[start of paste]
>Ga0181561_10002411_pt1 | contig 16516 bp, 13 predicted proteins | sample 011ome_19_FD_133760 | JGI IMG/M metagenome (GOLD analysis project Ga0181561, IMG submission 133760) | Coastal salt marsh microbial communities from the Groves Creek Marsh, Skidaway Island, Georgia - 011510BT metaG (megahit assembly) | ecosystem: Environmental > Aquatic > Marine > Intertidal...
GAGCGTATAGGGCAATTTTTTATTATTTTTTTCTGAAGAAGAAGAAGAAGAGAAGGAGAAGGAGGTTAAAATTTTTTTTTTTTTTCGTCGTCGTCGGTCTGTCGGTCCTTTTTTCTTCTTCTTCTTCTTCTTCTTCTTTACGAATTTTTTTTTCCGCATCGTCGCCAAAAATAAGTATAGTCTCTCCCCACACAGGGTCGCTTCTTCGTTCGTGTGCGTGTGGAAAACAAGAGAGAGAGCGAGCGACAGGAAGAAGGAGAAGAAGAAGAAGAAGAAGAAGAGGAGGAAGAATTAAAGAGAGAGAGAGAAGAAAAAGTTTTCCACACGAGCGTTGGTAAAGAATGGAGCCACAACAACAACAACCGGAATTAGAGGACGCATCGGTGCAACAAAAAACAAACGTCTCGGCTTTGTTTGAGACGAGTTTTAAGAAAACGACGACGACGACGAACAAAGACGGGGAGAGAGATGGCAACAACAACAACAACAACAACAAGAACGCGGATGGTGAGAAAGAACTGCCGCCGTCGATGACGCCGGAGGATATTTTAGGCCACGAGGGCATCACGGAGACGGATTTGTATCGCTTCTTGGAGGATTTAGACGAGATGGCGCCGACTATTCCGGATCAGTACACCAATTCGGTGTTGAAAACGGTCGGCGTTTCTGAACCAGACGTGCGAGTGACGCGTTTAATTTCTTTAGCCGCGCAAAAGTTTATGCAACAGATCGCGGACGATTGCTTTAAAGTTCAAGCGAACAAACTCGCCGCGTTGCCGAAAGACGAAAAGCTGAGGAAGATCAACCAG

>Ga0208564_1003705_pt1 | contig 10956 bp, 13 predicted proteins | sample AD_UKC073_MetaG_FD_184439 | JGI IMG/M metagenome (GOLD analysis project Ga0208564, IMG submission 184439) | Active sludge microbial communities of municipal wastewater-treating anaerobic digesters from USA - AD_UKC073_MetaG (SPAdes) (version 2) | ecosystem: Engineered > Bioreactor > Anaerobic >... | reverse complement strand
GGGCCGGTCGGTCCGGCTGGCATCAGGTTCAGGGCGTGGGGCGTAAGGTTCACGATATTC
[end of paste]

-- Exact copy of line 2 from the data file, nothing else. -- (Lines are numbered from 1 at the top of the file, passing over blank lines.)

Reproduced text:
GAGCGTATAGGGCAATTTTTTATTATTTTTTTCTGAAGAAGAAGAAGAAGAGAAGGAGAAGGAGGTTAAAATTTTTTTTTTTTTTCGTCGTCGTCGGTCTGTCGGTCCTTTTTTCTTCTTCTTCTTCTTCTTCTTCTTTACGAATTTTTTTTTCCGCATCGTCGCCAAAAATAAGTATAGTCTCTCCCCACACAGGGTCGCTTCTTCGTTCGTGTGCGTGTGGAAAACAAGAGAGAGAGCGAGCGACAGGAAGAAGGAGAAGAAGAAGAAGAAGAAGAAGAGGAGGAAGAATTAAAGAGAGAGAGAGAAGAAAAAGTTTTCCACACGAGCGTTGGTAAAGAATGGAGCCACAACAACAACAACCGGAATTAGAGGACGCATCGGTGCAACAAAAAACAAACGTCTCGGCTTTGTTTGAGACGAGTTTTAAGAAAACGACGACGACGACGAACAAAGACGGGGAGAGAGATGGCAACAACAACAACAACAACAACAAGAACGCGGATGGTGAGAAAGAACTGCCGCCGTCGATGACGCCGGAGGATATTTTAGGCCACGAGGGCATCACGGAGACGGATTTGTATCGCTTCTTGGAGGATTTAGACGAGATGGCGCCGACTATTCCGGATCAGTACACCAATTCGGTGTTGAAAACGGTCGGCGTTTCTGAACCAGACGTGCGAGTGACGCGTTTAATTTCTTTAGCCGCGCAAAAGTTTATGCAACAGATCGCGGACGATTGCTTTAAAGTTCAAGCGAACAAACTCGCCGCGTTGCCGAAAGACGAAAAGCTGAGGAAGATCAACCAG